Another lawsuit by old guard Luddites trying to stop the tides of technology from sweeping them away. Today’s New York Times reports that three authors are suing Google over its new Google Print project which will scan millions of books and make limited sections of them available on the web in much the way that Google Images catalgoues thumbnails of images displayed on websites.
This reminds me of the old joke about how many Jewish mother’s it takes to screw in a light bulb: “It’s allright, I’ll just sit here in the dark.” That’s what these three author geezers are saying in suing Google. They’d rather sit in the relative obscurity of their current situation than open the world and internet users to their work.
These authors see the world and their works through an old prism by which artistic works needed to be protected from old-fashioned types of infringement. But the author-geezers don’t understand the incredible tool they’re being offered by Google, which through Google Print will make more of the world aware of their works thereby increasing their book sales.
It’s the same with music filesharing: the record industry claims that it’s killing the music (and their profits). But the opposite is the case. For the groups and individual artists who really understand the internet and how to use it to increase the public’s awareness of their work, filesharing overall is a boon to their careers and income.
How can it hurt the poet Daniel Hoffman if instead of 1,000 people (if he’s lucky) buying a copy of his latest poetry collection, Google Print introduces a million people to small sections of his work and provides them a link to buy the entire work? Google’s offering Hoffman a gift and he’s looking the horse in the mouth instead.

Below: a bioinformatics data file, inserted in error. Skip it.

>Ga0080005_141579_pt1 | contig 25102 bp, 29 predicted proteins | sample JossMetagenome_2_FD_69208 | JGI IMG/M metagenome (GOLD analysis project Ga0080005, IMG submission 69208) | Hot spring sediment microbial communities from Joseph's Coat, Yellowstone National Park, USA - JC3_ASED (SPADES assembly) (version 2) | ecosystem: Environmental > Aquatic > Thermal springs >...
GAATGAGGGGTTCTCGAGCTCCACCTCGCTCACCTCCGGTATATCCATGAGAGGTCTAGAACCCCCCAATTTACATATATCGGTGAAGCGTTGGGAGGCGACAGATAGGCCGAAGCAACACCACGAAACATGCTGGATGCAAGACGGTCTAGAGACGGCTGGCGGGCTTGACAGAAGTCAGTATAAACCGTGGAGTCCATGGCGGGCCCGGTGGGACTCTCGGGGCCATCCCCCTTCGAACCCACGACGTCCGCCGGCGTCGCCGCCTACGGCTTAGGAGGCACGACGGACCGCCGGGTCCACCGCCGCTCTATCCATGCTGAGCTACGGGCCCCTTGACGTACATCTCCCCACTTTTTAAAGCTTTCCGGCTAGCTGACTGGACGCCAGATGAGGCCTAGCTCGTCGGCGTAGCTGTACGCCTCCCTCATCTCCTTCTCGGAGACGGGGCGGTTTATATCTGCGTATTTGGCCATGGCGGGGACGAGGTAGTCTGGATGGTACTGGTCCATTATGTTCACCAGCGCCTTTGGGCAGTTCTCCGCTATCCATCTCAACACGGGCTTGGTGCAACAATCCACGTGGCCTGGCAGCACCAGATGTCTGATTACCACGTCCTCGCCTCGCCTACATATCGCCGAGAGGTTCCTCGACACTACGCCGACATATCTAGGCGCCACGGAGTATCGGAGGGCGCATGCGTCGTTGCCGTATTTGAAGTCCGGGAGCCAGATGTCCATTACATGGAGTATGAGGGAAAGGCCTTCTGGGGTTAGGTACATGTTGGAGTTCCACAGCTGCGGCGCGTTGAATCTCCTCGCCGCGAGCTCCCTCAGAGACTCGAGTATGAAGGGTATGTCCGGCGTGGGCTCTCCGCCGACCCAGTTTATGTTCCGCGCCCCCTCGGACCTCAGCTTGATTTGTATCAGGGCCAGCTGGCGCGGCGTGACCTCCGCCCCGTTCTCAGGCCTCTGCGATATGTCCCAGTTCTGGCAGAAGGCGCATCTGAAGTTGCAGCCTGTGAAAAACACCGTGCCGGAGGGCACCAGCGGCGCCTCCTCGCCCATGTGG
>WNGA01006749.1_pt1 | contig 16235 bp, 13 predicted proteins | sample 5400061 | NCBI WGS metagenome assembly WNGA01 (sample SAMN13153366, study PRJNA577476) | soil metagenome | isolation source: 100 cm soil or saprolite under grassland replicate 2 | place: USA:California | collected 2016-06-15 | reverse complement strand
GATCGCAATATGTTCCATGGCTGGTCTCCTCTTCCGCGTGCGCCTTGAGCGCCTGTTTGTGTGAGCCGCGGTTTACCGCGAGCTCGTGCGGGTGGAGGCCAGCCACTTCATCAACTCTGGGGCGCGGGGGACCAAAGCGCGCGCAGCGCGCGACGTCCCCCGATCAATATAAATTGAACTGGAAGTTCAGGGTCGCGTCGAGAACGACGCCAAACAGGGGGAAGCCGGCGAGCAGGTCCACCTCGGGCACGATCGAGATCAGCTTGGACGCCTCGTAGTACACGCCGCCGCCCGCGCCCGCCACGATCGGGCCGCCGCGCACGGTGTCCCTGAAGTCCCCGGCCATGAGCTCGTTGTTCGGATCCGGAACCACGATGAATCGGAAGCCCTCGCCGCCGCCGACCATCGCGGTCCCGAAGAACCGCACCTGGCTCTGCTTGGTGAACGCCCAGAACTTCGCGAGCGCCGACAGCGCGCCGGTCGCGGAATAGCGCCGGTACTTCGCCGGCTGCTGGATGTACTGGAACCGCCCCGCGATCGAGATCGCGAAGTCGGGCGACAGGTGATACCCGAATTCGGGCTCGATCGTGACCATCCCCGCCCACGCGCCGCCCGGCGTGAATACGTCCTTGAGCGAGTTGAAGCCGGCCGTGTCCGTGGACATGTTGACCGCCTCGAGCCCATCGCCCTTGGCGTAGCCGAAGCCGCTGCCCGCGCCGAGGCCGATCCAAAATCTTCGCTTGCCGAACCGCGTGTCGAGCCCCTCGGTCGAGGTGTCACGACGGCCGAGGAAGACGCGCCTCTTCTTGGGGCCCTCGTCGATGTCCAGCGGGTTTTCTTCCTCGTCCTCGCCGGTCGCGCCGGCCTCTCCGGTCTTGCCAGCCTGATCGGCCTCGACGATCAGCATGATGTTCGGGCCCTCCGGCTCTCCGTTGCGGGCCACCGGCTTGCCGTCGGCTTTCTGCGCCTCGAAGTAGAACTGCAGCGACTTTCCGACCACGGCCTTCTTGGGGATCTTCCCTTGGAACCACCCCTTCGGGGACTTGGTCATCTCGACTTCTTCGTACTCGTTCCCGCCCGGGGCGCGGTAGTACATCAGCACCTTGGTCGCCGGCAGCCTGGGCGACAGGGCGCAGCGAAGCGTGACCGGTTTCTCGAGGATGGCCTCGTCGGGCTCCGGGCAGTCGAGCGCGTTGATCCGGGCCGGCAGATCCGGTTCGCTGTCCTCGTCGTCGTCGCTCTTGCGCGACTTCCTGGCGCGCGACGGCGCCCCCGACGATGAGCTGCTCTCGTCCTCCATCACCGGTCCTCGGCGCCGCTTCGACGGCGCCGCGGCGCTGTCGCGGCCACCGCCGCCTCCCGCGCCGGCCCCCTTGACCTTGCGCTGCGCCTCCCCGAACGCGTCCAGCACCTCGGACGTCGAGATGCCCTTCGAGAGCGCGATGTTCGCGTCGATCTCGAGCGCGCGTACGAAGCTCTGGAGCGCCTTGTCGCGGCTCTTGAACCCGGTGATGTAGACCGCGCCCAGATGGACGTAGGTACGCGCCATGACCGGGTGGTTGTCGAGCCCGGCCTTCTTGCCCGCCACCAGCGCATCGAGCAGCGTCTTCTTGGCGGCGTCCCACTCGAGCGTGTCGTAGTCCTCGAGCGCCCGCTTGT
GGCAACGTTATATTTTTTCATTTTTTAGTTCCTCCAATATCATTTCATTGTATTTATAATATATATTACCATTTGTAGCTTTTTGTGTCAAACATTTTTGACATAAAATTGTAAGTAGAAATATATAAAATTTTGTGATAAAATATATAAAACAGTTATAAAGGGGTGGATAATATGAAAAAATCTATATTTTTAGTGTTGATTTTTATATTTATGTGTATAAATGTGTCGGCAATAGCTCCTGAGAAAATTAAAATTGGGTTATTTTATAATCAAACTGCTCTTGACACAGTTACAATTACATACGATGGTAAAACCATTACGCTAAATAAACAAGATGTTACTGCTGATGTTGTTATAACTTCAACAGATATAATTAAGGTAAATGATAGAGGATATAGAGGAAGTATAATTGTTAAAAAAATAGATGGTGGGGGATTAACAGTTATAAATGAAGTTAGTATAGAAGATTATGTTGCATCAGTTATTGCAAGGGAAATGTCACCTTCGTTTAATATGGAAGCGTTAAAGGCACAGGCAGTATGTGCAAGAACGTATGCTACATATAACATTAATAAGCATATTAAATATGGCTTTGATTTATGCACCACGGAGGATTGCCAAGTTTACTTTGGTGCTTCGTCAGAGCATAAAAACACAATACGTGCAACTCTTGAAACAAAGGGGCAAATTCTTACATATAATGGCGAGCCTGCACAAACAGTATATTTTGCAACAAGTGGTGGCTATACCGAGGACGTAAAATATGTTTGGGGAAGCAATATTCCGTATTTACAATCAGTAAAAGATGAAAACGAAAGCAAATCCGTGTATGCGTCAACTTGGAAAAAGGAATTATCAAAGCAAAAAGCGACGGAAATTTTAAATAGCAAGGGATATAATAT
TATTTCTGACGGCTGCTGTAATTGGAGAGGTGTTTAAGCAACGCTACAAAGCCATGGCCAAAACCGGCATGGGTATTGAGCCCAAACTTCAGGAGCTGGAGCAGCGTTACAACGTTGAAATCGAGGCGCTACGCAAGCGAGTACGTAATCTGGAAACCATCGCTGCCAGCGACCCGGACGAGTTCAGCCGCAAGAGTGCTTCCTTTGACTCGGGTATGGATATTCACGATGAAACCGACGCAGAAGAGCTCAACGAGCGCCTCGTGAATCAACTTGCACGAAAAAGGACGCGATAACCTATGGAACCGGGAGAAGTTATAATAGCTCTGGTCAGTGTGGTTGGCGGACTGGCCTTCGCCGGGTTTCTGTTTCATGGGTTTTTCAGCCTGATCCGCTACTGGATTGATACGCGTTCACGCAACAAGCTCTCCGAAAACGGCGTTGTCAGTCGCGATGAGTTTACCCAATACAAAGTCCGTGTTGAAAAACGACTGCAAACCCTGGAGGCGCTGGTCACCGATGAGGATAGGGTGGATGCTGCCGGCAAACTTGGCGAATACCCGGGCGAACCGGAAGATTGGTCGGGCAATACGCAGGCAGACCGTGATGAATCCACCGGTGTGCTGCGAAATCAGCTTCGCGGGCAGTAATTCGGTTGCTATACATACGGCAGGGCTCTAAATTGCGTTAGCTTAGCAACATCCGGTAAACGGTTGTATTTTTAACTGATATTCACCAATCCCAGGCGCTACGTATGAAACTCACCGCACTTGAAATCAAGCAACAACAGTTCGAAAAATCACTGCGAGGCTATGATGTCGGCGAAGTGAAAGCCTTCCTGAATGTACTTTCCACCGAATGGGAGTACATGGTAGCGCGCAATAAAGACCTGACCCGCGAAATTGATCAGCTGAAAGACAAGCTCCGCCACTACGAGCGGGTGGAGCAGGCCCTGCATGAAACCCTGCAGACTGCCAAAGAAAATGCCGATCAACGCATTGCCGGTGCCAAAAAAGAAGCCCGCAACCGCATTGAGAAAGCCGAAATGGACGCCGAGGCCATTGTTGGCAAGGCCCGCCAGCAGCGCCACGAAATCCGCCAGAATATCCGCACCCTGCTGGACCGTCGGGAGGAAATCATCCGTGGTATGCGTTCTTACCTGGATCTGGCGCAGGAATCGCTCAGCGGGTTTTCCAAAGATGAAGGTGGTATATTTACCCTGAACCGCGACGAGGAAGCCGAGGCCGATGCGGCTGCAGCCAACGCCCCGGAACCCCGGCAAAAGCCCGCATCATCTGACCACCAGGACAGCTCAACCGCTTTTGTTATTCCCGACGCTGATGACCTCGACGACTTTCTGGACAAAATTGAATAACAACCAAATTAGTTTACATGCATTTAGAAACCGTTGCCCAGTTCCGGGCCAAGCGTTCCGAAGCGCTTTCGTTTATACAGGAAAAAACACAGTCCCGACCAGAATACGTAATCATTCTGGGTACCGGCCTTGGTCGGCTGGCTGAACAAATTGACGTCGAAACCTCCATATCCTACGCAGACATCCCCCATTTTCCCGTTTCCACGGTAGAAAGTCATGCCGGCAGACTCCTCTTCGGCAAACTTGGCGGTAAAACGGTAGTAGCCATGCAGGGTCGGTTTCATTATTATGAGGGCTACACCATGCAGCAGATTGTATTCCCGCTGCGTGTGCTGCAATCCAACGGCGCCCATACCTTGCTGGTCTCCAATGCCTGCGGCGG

My purpose here is not to sing Google’s praises. It is to sing the praises of the new technology as a tool for distributing art and ideas into hitherto unavailable realms. If we want poetry, fiction and other precious literary art forms to be liberated from the rarefied atmosphere of libraries and bookstores, then we have to embrace technology which can open new audiences to works of literature. How many teenagers or shut in elderly or poor people are going to go out and buy Hoffman’s work? But if it’s available in Google Print, then these people and millions more like them can find his work, get a taste for it and go out and buy it. What could be wrong with that?
One of the things these authors will have to prove in order to affirm copyright infringement is that the program will pose a financial injury to them. I just don’t see how they can prove this. If I can read 8 or 10% of your book (the maximum viewable) through Google Print how is that hurting you as an author? And actually the Google Print site says:
“For books that we have scanned from a library which are still in copyright (this would include all the works by the authors bringing this suit), you will only be able to view the bibliographic information and a few short sentences of text around your search term.”
So what’s their problem?
Various parties have sued Google over the Google Images program saying that those tiny thumbnails somehow infringe their copyrights. So far, the courts haven’t agreed. I hope they won’t agree with this suit either.
The one question I have with regard to Google Print’s claim that it is covered under fair use provisions is that it plans on selling ads as part of the program. I suppose one could argue that the books Google is digitizing will be the content which draws visitors (and hence advertising dollars) to the site. I wonder whether authors might claim that because Google is indirectly exploiting their works to sell advertising that this weakens Google’s fair use claim. I’m not a copyright lawyer and don’t know whether this issue is relevant to fair use and copyright claims. I’d be curious to find out though.
Wired.com has also editorialized in favor of Google’s position in this matter as has the Electronic Frontier Foundation. Read here Google’s response to the lawsuit. The Author’s Guild, which is spearheading this lawsuit presents its argument here and its legal complaint here (courtesy of BoingBoing).